Controversy arose again in 1981 when another military officer, General Goro Takeda, was forced to retire for challenging long-standing official defense policies. General Takeda had acknowledged that the SDF must exist within three separate frameworks: that established by the constitution, the "Yoshida doctrine" of exclusive self-defense, and Japan's three principles of nuclear nonproliferation. Takeda's major blunder was in publicly stating that much of the framework was based on the uninformed debate of pure politics, and thus flawed. He argued that a literal interpretation of Japan's exclusive self-defense policy would fail to protect Japan's territorial interests. His criticism was not about civilian control of the military; he was concerned about how politics seemed to outweigh strategy in the policy-planning process. He also argued that the planning behind Japan's defense expenditures was questionable because it never seemed to consider the SDF's actual capabilities. And he objected to the government's interpretation of military conscription as unconstitutional. His comments--breathtaking in their clarity and force--sent the opposition parties into a 24-hour boycott of the Diet budget committee hearings.
This budget-stalling tactic worked yet again, and the LDP and opposition parties worked out a compromise on three points: 1) General Takeda would not be dismissed, but he would be forced "to retire"; 2) the prime minister would affirm that he fully supports strong civilian control of the military; and 3) the prime minister and Director General of the Defense Agency would issue statements apologizing for Takeda's comments.
Yet unlike General Kurisu's case, General Takeda's comments were defended by several cabinet ministers and Diet members, largely because control of the Diet was firmly in the hands of the LDP at the time. No new policies on how to improve civil-military relations emerged; what the Japanese public got was a government statement promising to do so in the future.
The crucial point is that both the right and the left wings of Japanese politics have been irresponsible in their approach to civilmilitary issues, which has always been in terms of political gain rather than of national interests. The left was inexcusably irresponsible for their opposition to the SDF without ever articulating any realistic alternative to protect Japan from security threats. Yet the various conservative governments utterly failed to explain to anyone what they were doing or why. In the end, both sides showed their ignorance on the issue by failing to lay a healthy foundation for solid civil-military relations through their "hollowing out" of any real discussion on defense policy. The mass media and other institutions such as the Nikkyoso (Japan Teachers Union) played key roles in perpetuating the absence of public debate over military issues, but an examination of their roles is entirely outside the scope of this essay.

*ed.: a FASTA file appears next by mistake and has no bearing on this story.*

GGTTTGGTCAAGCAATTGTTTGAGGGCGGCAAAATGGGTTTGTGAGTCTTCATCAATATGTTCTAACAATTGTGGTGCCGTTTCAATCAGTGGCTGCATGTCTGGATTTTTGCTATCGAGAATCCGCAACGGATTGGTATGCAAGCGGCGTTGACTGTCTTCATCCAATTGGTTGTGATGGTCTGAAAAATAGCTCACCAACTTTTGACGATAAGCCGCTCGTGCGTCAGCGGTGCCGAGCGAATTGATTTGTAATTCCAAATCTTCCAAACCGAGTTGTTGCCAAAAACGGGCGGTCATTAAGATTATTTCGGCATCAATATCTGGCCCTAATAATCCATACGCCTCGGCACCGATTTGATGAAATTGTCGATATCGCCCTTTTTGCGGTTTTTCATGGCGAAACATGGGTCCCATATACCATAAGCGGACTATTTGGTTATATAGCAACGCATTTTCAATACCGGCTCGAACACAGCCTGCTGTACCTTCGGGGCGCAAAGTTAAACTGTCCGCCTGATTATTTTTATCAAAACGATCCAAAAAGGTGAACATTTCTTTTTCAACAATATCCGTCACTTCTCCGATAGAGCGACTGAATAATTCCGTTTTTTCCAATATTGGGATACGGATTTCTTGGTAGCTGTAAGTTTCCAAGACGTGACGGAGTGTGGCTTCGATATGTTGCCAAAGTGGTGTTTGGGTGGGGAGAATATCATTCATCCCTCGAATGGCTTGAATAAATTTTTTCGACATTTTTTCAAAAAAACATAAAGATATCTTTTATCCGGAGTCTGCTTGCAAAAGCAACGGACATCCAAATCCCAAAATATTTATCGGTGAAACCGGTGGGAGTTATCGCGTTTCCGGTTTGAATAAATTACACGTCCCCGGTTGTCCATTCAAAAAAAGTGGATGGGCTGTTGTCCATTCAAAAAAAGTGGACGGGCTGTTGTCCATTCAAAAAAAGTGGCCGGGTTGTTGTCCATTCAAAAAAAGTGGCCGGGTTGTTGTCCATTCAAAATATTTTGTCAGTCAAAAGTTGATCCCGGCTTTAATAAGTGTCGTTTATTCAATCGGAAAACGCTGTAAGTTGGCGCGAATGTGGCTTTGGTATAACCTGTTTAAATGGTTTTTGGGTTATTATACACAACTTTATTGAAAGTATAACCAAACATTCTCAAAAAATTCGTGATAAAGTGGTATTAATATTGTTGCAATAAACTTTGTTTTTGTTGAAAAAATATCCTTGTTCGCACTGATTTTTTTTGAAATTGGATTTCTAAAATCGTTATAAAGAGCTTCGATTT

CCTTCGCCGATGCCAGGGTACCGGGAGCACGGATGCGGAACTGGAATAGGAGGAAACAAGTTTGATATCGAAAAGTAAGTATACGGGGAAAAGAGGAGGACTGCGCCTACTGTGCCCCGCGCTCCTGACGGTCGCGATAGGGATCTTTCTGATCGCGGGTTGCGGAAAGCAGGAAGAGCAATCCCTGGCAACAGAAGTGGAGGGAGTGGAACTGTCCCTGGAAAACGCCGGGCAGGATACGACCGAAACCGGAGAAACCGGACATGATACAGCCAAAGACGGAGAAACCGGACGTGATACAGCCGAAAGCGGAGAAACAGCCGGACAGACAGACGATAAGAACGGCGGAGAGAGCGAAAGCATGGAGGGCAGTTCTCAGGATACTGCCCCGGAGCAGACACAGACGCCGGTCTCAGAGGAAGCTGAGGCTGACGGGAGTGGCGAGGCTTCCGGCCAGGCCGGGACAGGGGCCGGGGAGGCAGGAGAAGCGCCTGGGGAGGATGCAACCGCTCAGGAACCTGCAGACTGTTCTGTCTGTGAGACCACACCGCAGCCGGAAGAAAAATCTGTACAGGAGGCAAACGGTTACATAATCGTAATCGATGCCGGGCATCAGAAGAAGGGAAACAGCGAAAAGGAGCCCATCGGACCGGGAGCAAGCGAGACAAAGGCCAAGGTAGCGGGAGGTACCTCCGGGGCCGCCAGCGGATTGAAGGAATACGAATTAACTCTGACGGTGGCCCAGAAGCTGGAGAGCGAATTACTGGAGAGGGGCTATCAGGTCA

The bureaucracy and conservative legislators from all parties should realize that military planning is simply not possible without open discussion, An open, public discussion on military issues will inevitably cause some awkward discomfort in the public at large; it may even result in some minor social unrest. But it needs to happen anyway. One current example of this need concerns the plan to relocate some of Okinawa's military facilities to other Japanese localities. And informed consent of this move must be based on a solid understanding among Japanese citizens of the reasons why US military bases in Japan are still in the nation's interest. A lack of public discussion on this issue will result in the Japanese electorate being either misinformed on or uninterested in civil-military relations when, in all likelihood, this subject will emerge as a major issue after the next election.
Institution building is necessary for laying the basic foundation of civil-military relationship. Both the Diet and the prime minister's office should invite military specialists who can give relatively unbiased assessments (in terms of strategy, finance, and technology) of the government's defense policies. Opposition parties, moreover, must be able to evaluate defense policies on their own if they want their criticism to be effective. Furthermore, Japanese society should incorporate military and strategic studies into its public education system, especially at the university and graduate levels. Politically independent, well-endowed public policy institutions on security issues should be created that could offer alternative policy solutions that could incorporate recommendations from the Diet, bureaucracy, industry, and the public at large. Journalists and editors should educate themselves on security matters and strategic concepts. What is dangerous to any democratic society is not the open discussion of military affairs, but the shielding of the public from uncomfortable decisions that need to be made about the society's security.
Tsuneo Watanabe is Visiting Scholar at the Center for Strategic & International Studies in Washington, D.C.